What is your favorite teacher resource?  I can’t think of just one! I read so much–staying on top of current learning and trends is important to me. Most recently I have been reading a lot on instructional coaching. One of my favorite sites for information here is the Teaching Channel. I also love studying Arizona K-12.
Describe any experience you have had in education policy: I have worked with the Utah National Board Coalition as the VP of Policy to host a Hill Day each year for the past 5 years up at the state capitol building. At this event, we present new teachers to the House of Representatives and the Senate. It’s an honor for these teachers to be recognized for their hard work. I have also worked with UEA and NEA on their Teacher Leadership Initiative and have been involved with helping to spread National Board Certification in the state of Utah.
What’s the biggest change you would like to see in education? The biggest change I would like to see is a more positive outlook on education. It seems that education stories hit the news when bad things happen. My desire would be that teachers would be brave and share more of the positive things that are happening in their classrooms because they are seeing miracles everyday. As educators, we have the power to create change by sharing our stories of why we teach and the little miracles we see.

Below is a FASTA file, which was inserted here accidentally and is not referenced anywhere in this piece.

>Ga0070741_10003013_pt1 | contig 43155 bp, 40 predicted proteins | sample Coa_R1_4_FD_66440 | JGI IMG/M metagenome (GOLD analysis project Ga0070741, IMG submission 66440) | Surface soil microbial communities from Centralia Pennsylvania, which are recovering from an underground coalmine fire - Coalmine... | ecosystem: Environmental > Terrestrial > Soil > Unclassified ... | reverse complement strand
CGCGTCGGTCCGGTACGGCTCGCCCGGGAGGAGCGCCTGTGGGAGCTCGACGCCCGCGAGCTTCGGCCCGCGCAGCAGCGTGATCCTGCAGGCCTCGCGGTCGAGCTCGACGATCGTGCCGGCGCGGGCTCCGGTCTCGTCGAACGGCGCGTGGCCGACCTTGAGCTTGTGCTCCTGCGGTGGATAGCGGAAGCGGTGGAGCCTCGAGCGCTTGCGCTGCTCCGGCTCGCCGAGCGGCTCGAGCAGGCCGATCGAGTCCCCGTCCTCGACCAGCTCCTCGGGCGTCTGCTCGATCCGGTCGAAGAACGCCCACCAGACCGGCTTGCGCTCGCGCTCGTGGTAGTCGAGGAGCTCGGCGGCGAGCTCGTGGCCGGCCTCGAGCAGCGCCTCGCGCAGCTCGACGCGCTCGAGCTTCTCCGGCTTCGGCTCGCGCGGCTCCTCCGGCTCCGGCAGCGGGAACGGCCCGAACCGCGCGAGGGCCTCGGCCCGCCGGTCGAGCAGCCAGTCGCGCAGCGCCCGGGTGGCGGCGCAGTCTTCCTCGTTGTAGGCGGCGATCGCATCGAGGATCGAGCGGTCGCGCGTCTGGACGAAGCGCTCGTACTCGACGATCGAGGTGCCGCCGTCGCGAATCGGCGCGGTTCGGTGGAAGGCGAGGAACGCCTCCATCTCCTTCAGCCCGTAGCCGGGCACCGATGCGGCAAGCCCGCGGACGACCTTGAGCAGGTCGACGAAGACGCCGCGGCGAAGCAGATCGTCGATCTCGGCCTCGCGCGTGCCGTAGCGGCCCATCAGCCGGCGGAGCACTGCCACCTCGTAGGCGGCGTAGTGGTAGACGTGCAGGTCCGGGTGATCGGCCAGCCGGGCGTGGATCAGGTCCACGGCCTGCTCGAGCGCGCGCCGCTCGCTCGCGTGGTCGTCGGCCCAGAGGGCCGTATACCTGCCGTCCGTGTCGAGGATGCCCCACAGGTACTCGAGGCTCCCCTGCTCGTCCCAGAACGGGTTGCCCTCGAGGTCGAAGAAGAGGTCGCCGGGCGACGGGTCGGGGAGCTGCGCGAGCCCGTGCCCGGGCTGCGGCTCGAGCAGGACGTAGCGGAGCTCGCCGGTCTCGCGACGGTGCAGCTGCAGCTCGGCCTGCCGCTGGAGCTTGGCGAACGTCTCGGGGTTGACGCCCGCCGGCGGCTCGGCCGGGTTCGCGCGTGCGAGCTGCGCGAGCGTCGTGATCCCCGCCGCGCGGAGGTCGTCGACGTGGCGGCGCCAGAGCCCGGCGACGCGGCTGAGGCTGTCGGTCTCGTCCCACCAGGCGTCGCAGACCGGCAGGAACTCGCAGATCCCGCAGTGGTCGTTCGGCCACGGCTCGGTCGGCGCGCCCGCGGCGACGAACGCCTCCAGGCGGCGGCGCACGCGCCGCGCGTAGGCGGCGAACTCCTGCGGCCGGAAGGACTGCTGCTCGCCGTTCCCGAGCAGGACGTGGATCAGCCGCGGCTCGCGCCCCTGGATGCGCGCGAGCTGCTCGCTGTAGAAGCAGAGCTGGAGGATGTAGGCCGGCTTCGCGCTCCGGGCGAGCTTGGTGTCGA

Thanks Amy for all you do for the students and teachers in Utah. Your efforts are greatly appreciated!
And because she looks so beautiful in this photo- I had to share:

How to Make a Public Comment on the Academic Pathway to Teaching (APT) Rule


Attention teachers and community members, this is your call to action. The Academic Pathway to Teaching will become a rule on August 30th unless the board hears enough compelling comments from the public on why this is a rule will negatively affect education in our state. You can read the rule in its entirety here.

There is so much more to teaching and the idea  that anyone who can pass a content test can teach completely minimizes the training teachers received in their teacher prep program. Those who are pro APT teachers argue that principals and district hiring teams will still ultimately have the say on who they hire, and can chose not to hire  Academic Pathway to Teaching teachers. However, I fear that the incredible damage to current teacher morale will be irreparable. The message will have been sent that teaching is easy, training isn’t needed, and there is no need to focus on educational pedagogy. With already low enrollment in Utah’s 10 current teacher prep programs, I worry that college students will stop choosing education as a college major altogether. You can read my full thoughts here.

Teachers- your voice can be heard and can make a difference. If you are like me, you may not have made very many public comments, but I promise it is easy. Simply submit your comments to rule.comments@schools.utah.gov